FROM Peter Zellner
Herzog & de Meuron in the Arts District; OMA in Santa Monica At the intersection of Alameda and 6th Streets in the Arts District, the Irvine-based developer SunCal has plans for a combination of office, live-work and retail space, on a site the size of 11 football fields. The Swiss architecture firm of Herzog & de Meuron is proposing an alternative to car-centric LA -- a high and low-rise combination of work, home and shopping. Meanwhile, in Santa Monica OMA has designed a hotel, residential and office complex for a "superblock" at 4th and Arizona. Will these projects take LA into the future or meet resistance to their height and density?
Surveillance Anxiety Over the past two weeks, the US Justice Department and Apple have been locked in a battle over whether the computer giant will help the FBI's investigation into the San Bernardino terrorist attack by writing software to defeat encryption technology in an iPhone used by one of the shooters. This debate reveals the public's conflicted feelings over government surveillance, and their trust in Apple as a brand, says branding expert Sasha Strauss. Surveillance has been built into the fabric of our cities for centuries, says architect Peter Zellner. And it's played a major role in science fiction, says pop culture aficionado Eric J. Lawrence.
Shaking up the USDA, 'The Beef Cookbook' and 'Tartine All Day' Peggy Lowe explains why Trump’s pick for USDA Secretary is rattling rural America. Dario Cecchini talks future plans for Chianti ramen, and Richard Turner shares cuts from “PRIME: The Beef Cookbook.” Writer Matthew Sedacca looks at the controversy behind liquid smoke. Jonathan Gold tries Chengdu-style dishes, and Elisabeth Prueitt of Tartine fills us in on the latest. Plus, chef Michael Beckman shares a recipe for cactus confit.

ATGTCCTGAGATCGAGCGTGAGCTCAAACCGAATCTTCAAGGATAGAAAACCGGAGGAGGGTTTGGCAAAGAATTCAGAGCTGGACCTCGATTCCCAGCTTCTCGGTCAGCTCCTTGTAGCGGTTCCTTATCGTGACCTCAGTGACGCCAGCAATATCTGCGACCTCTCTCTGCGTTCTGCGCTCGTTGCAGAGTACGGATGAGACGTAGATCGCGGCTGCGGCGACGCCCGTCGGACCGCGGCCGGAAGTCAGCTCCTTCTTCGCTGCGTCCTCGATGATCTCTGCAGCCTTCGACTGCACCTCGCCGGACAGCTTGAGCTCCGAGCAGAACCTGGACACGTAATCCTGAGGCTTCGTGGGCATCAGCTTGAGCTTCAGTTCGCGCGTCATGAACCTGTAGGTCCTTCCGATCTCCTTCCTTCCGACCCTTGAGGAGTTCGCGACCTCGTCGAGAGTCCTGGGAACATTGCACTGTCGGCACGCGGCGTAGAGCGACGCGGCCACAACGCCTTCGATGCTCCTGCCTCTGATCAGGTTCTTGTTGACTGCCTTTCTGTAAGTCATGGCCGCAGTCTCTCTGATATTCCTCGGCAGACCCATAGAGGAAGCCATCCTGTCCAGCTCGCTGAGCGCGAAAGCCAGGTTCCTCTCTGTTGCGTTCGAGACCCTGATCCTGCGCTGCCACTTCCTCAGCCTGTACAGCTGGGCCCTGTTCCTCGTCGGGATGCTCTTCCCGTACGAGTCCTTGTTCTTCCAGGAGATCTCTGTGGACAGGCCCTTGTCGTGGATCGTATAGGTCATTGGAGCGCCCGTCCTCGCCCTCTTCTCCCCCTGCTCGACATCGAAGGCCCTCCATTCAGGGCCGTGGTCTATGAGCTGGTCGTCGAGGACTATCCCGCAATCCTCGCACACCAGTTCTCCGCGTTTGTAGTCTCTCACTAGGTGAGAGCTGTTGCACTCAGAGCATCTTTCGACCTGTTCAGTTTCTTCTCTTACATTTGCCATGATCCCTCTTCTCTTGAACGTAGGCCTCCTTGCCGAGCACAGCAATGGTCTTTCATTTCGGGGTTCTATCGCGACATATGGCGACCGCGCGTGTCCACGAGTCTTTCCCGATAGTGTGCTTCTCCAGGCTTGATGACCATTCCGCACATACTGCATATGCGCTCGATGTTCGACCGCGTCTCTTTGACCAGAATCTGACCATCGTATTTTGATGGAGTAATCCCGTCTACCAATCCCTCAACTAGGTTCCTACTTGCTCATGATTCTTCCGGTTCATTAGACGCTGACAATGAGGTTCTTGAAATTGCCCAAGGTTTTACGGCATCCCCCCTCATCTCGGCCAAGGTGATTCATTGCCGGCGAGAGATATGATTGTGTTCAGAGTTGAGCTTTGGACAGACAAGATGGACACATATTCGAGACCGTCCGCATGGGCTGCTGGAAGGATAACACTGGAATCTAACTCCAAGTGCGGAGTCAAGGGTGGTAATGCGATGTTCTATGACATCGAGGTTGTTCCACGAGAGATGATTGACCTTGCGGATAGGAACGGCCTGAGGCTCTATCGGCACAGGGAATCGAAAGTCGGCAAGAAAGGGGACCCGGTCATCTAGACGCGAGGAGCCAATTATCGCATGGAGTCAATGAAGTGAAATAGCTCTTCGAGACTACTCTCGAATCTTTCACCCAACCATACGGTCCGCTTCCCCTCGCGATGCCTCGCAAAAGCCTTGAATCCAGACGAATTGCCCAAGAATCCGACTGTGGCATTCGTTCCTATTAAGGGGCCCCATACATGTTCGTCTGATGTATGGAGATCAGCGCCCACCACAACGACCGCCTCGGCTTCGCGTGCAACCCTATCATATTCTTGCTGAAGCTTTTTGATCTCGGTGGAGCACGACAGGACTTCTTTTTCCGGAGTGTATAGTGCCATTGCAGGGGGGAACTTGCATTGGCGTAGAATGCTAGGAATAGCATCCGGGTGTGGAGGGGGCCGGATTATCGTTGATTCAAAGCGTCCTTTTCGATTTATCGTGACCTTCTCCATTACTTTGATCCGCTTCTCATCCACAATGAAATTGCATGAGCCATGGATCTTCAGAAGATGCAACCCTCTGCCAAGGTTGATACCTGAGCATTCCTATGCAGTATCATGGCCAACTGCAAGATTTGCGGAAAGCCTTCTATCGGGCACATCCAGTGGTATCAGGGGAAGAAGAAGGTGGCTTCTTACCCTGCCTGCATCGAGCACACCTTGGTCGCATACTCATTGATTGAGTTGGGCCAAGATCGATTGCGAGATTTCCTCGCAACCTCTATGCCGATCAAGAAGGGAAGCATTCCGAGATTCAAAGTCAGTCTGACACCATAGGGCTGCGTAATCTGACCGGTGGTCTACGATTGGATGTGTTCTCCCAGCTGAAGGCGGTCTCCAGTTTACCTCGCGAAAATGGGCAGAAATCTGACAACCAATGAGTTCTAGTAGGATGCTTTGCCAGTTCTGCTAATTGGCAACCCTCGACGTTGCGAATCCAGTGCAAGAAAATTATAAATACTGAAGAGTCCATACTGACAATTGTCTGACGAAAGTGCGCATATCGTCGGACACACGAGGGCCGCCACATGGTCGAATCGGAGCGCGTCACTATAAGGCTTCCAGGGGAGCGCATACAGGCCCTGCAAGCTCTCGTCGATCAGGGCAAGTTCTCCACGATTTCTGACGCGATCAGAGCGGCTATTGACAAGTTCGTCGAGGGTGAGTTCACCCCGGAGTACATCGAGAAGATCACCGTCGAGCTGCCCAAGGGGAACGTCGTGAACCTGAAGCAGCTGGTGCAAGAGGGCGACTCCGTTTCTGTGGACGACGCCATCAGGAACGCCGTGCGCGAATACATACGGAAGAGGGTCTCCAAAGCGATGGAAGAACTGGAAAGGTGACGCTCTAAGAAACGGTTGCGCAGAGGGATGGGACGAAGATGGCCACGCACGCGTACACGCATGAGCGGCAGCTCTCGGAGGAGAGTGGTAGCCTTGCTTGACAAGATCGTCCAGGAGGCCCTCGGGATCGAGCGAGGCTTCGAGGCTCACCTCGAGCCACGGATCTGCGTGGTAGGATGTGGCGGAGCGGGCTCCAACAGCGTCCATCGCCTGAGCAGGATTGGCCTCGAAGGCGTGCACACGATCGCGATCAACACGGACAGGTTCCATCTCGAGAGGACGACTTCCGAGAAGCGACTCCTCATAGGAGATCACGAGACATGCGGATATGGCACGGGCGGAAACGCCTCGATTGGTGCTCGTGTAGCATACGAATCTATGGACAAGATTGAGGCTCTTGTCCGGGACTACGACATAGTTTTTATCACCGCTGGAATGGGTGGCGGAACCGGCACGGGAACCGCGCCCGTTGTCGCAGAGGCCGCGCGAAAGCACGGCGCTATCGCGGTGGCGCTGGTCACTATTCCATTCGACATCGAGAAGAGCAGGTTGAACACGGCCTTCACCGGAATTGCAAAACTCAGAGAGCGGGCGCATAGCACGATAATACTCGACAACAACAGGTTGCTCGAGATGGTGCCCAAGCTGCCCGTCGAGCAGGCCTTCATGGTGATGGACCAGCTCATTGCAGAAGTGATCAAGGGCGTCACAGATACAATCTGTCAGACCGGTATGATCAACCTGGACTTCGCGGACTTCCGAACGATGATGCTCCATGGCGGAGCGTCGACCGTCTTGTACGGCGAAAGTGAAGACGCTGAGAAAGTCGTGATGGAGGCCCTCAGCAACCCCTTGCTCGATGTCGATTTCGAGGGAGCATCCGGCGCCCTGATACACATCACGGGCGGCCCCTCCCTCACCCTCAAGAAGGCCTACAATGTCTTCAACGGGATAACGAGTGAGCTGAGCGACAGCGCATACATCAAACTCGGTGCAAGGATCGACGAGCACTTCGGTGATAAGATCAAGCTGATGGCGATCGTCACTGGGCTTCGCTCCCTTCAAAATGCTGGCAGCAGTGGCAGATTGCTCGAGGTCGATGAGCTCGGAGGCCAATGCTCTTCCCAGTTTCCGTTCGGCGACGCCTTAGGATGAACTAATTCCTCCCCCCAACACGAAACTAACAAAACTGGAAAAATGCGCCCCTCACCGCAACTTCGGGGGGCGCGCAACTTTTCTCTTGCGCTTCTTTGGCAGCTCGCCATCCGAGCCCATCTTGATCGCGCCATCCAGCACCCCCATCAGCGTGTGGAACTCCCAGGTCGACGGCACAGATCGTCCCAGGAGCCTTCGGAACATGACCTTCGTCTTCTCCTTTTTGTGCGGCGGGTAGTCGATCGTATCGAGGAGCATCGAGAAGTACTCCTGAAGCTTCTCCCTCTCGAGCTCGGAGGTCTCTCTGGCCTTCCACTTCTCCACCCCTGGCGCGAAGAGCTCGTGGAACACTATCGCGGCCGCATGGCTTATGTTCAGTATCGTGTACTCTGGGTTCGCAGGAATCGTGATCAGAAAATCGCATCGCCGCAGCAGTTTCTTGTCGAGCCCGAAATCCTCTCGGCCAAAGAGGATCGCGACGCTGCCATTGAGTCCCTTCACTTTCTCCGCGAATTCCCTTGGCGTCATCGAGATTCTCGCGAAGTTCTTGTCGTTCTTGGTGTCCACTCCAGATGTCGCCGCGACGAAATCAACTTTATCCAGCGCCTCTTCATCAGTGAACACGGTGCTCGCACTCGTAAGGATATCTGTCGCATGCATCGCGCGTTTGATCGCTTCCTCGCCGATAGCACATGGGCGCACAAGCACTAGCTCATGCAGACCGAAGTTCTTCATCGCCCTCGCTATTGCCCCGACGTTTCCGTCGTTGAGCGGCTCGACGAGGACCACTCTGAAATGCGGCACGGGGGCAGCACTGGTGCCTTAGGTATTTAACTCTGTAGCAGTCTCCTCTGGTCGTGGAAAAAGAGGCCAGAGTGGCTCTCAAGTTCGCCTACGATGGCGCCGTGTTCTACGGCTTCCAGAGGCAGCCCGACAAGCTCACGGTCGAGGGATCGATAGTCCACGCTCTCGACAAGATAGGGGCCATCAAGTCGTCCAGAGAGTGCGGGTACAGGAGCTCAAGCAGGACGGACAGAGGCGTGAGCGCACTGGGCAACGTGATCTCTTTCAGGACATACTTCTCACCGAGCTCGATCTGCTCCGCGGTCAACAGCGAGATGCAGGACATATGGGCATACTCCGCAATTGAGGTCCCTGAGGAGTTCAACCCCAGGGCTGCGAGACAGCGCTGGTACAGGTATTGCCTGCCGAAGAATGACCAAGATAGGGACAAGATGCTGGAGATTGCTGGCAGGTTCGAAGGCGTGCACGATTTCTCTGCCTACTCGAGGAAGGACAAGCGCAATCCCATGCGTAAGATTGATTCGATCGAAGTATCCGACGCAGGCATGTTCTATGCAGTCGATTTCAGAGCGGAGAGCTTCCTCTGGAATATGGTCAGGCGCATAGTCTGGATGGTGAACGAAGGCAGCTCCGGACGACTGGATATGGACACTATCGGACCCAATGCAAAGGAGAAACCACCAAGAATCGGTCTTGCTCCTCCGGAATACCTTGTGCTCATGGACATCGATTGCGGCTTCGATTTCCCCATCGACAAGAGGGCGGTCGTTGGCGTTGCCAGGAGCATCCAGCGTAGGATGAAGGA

Previewing James Comey's blockbuster testimony Former FBI director James Comey testifies Thursday in front of the Senate Intelligence Committee, but his opening statement has been released. In it, he says he felt pressured by Donald Trump to declare loyalty to him and publicly clear him of any wrongdoing in the Russia investigation.
In 'Speechless,' Scott Silveri combines comedy, family & disability Scott Silveri has written and produced sitcoms for more than 20 years. In all that time, he never encountered a TV family that looked anything like the one he grew up in -- with a mom, a dad...and a brother with cerebral palsy. He changed that with his show Speechless on ABC. Silveri tells us about looking to his own past for stories, and why he was determined to make a family comedy and not just a "disability show."